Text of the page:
It’s unclear what plans the U.K., which has approved another five COVID-19 vaccines, has for the shot.
On Thursday, Britain became the first European country to approve the use of Valneva's COVID-19 vaccine, boosting the French firm's shares by more than 20%. The decision comes despite the fact that London cancelled a 1.4-billion-euro ($1.5 billion) deal to buy the Valneva vaccine last September, stating the business had breached its commitments under the agreement, a claim contested by Valneva. The company said it was in discussions to supply up to 25,000 doses to the United Kingdom’s (UK) National Health Service and frontline workers in Scotland. The UK's Medicines and Healthcare Products Regulatory Agency (MRHA) announced the approval, stating that it was the first whole-virus inactivated COVID-19 vaccine to be approved in the country, and that the vaccine passed all safety, quality, and effectiveness requirements.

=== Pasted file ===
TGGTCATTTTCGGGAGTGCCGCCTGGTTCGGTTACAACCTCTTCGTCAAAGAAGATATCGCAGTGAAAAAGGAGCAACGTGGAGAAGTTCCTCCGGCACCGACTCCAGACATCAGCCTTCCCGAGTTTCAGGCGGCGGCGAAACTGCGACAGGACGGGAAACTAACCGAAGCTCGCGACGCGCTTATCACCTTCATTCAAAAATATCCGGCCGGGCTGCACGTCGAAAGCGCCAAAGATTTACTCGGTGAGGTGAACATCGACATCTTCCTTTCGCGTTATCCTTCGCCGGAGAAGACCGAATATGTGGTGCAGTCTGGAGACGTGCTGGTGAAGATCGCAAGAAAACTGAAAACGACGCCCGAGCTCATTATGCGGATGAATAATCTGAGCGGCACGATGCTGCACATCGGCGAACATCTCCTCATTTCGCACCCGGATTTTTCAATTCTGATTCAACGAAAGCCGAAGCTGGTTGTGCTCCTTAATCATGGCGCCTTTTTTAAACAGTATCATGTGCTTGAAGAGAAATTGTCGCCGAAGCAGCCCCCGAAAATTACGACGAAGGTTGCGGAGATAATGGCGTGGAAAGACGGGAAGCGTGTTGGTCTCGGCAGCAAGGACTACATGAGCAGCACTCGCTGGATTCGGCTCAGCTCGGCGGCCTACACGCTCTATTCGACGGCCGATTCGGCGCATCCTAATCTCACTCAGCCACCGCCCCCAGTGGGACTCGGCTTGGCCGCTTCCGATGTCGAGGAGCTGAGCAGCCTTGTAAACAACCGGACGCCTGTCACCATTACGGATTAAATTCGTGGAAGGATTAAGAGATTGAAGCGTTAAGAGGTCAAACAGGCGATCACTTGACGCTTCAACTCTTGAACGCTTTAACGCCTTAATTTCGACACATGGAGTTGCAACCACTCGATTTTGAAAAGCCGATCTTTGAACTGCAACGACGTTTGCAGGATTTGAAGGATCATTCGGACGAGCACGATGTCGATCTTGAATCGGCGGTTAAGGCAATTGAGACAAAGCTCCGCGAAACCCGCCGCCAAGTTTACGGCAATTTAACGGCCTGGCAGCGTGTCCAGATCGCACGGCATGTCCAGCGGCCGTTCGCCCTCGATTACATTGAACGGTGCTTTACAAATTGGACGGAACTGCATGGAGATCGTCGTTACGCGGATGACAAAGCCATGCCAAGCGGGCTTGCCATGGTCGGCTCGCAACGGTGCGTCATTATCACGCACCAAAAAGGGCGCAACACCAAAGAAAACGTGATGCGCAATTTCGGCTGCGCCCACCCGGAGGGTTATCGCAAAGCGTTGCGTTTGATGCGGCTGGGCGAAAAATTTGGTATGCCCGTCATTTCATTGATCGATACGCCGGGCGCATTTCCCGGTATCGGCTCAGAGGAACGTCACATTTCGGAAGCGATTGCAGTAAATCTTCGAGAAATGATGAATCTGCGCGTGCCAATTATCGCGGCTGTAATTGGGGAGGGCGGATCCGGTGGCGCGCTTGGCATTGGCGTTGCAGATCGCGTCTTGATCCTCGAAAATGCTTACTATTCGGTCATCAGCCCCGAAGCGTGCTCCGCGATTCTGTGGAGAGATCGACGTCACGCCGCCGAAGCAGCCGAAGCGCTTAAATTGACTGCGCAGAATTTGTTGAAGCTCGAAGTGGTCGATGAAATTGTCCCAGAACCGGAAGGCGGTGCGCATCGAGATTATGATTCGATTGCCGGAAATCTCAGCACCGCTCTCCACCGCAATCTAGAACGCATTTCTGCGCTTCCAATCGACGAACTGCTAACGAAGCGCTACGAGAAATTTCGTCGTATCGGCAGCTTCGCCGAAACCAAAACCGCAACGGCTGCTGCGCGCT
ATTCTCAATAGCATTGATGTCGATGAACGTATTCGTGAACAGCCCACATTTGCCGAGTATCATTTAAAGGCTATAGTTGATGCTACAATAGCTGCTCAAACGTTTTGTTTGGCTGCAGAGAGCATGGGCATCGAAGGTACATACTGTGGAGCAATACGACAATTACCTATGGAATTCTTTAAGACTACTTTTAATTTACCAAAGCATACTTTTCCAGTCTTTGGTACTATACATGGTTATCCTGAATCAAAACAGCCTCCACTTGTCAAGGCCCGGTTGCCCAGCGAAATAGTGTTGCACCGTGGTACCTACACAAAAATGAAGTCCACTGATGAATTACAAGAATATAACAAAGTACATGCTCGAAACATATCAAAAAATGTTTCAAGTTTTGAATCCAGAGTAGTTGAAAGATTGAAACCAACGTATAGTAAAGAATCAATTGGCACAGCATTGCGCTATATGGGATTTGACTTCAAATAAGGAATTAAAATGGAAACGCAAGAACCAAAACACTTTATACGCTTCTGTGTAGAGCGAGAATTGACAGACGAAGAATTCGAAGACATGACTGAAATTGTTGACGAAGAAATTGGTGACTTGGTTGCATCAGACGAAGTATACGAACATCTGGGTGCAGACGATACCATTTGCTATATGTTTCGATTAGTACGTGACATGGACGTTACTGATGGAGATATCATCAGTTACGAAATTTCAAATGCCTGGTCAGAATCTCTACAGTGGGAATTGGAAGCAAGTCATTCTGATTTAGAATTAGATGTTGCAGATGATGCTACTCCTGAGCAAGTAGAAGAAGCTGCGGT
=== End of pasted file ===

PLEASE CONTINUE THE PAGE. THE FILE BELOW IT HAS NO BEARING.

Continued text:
However, considering that the vaccination rate in the UK is already rather high, with roughly 73 % of the population having received two doses and about 60% having had a booster, demand prospects may be restricted. The government is also distributing fourth doses to the elderly and vulnerable. "The UK continues to have sufficient supply for its vaccination programme," a Department of Health and Social Care spokesperson said. Nonetheless, the regulatory approval gives the corporation a boost as the European Medicines Agency (EMA) evaluates the vaccine for approval. The European Commission has agreed to buy up to 60 million doses in advance. "We believe that this new approval could lead to additional marketing authorizations in other regions of the world," Valneva chief Thomas Lingelbach said in a statement.